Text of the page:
Sixteen healthy male young volunteers participated in this study. Although all the subjects were physically active, none of them had previous cycling experience or engaged in any training protocol for one year prior to the experiments. The volunteers were divided into two groups according their aerobic capacity: a group with eight volunteers who had the lowest aerobic capacity (LAC; 38-46 ml-kg-1 *min-1 range) and another group with eight volunteers who had the highest aerobic capacity (HAC; 54-62 ml.kg-1.min-1 range). According to the Guidelines proposed by De Pauw et al. (2013), we could classify the LAC volunteers as Performance Level 1 subjects and the HAC volunteers as Performance Level 3 subjects. The age, anthropometric characteristics, maximal power output (MPO) and maximal oxygen uptake (VO2max) of the subjects are presented in Table 1.

This study was approved by the Ethics Committee of the Universidade Federal de Minas Gerais and conducted according to the standards described by the Brazilian National Health Council (Resolution 196/96) and by the Declaration of Helsinki (2008). All subjects provided informed written consent to participate in the experiments.

Procedures

Initial testing occurred one week before the first experimental trial and included body composition assessment and V[O.sub.2max] testing. The V[O.sub.2max] was measured during a protocol with continuous gas-exchange measurements (Cosmed K4[b.sup.2], Rome, Italy) on an incremental cycle ergometer (Monark, model 824-E, Varberg, Sweden). Maximal heart rate ([HR.sub.max]) and MPO were also recorded. [HR.sub.max] was considered to be the HR at the voluntary termination of exercise. MPO was calculated using the equation proposed by Kuipers et al. (1985).

The percent body fat was calculated from estimations of the corporal density (Heyward and Stolarczyk, 1996), which, in turn, was estimated from three measurements of skin-fold thickness (Jackson and Pollock, 1978). Before participating in the study, each volunteer received recommendations to do the following: 1) avoid taking any medication throughout the period of the experiments; 2) abstain from alcohol, caffeine or heavy physical exercise, particularly with the inferior limbs, for 24 h before any experimental trial; and 3) record the dietary intake on the day before the first trial and replicate this intake on the day prior to the subsequent experimental trials.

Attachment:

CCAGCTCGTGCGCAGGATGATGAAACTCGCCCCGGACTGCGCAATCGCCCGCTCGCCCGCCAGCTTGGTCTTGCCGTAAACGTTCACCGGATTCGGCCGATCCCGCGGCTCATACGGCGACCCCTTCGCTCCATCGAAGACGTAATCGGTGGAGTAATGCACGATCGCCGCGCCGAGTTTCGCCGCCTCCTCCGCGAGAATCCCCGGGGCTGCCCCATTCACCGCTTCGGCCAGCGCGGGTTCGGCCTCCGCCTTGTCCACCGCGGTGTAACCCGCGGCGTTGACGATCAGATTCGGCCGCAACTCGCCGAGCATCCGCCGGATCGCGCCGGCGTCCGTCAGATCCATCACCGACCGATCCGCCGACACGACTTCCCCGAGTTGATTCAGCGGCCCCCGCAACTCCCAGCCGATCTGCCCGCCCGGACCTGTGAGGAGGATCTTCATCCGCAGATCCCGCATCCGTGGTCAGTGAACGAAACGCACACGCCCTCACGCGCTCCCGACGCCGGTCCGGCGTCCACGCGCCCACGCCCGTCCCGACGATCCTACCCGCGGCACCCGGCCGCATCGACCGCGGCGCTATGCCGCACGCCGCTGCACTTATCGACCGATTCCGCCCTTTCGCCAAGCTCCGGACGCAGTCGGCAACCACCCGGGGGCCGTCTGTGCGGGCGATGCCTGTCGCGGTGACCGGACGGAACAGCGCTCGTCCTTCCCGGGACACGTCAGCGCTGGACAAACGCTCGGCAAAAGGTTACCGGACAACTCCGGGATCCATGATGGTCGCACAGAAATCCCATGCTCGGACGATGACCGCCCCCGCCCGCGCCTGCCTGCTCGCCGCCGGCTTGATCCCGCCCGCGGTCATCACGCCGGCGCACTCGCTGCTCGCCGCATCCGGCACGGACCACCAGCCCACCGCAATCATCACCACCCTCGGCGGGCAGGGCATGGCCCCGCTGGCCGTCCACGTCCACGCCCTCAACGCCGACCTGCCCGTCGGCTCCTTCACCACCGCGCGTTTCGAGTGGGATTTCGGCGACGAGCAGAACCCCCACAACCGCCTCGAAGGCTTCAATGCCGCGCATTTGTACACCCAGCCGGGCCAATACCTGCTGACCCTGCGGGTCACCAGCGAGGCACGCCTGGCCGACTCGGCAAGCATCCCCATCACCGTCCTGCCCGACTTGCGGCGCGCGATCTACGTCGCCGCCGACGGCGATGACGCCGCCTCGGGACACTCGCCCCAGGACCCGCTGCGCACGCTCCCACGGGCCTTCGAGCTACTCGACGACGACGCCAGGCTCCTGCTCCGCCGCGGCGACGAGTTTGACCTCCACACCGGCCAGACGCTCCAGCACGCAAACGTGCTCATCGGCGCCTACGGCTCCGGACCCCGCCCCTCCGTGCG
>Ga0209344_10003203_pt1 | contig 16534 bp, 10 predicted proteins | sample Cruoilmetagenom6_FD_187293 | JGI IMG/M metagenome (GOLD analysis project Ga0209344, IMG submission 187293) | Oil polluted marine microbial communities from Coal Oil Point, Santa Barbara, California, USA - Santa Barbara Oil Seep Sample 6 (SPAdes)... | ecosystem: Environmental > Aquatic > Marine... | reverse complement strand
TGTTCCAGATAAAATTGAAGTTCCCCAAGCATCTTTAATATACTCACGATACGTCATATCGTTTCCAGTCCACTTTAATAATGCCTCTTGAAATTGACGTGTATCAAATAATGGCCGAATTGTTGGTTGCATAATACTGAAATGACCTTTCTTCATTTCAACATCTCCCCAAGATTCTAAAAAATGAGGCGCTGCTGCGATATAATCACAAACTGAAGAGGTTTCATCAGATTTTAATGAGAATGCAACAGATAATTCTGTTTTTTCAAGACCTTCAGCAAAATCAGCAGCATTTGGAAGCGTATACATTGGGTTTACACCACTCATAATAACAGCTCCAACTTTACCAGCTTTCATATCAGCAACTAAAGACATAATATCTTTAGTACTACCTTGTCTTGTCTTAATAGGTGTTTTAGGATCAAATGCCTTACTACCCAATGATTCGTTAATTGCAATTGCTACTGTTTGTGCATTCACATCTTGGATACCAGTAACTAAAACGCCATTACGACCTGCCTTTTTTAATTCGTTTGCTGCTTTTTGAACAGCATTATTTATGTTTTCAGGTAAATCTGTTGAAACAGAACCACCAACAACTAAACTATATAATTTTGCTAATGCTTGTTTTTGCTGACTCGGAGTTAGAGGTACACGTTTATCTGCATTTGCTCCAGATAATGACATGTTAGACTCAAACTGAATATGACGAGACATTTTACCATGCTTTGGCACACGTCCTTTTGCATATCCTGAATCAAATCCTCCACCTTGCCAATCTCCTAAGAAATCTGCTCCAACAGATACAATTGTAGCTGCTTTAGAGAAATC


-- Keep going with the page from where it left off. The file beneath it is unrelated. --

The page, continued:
Experimental design

During the experiments, the ambient temperature and relative humidity were controlled at 21.40 [+ or -] 0.03[degrees]C and 64.9 [+ or -] 0.4%, respectively. The order of the experimental trials was randomized and counterbalanced, and the trials were separated by at least 1 week. All experiments were conducted at the same time of day in a double-blind manner. Each volunteer was subjected to four exercise trials with the following drug conditions: placebo (PLA) and various doses of paroxetine (10, 20 and 40 mg). The placebo consisted of 20 mg of cellulose.

On the day of the experiments, the volunteers were instructed to consume a standardized breakfast (~ 620 kcal) at 8:00 a.m. at home. Between breakfast and arrival at the laboratory, the volunteers were asked to not eat. They arrived at the lab at 11:00 a.m., and their left forearm vein was catheterized. The volunteers' left hand and forearm were immersed in water at 42-44[degrees]C for 8 min to allow for arterialization of the venous blood (Hadjicharalambous et al., 2008). Following this procedure, a 21 G cannula was introduced into a superficial vein on the dorsal surface of the heated hand. The indwelling catheter was kept patent by flushing it with a small volume of heparinized saline after sampling. Then, the volunteers were allowed to rest in a supine position for 30 min, and the first blood sample was collected (8 ml) as follows: 4 ml in a tube containing NaF/[K.sub.3]-EDTA and 4 ml in a tube containing a coagulation activator. After this procedure, the indwelling catheter was withdrawn, and the volunteers ingested a capsule containing placebo/paroxetine at 12:00 p.m. and were taken to a cafeteria where they had lunch ([approximately equal to] 850 kcal). Placebo and paroxetine were prepared in gelatin capsules that had similar appearance and stored in generic packs identified with a code. All the capsules were previously prepared by a pharmacist from another lab to ensure the double blind fashion of the present study.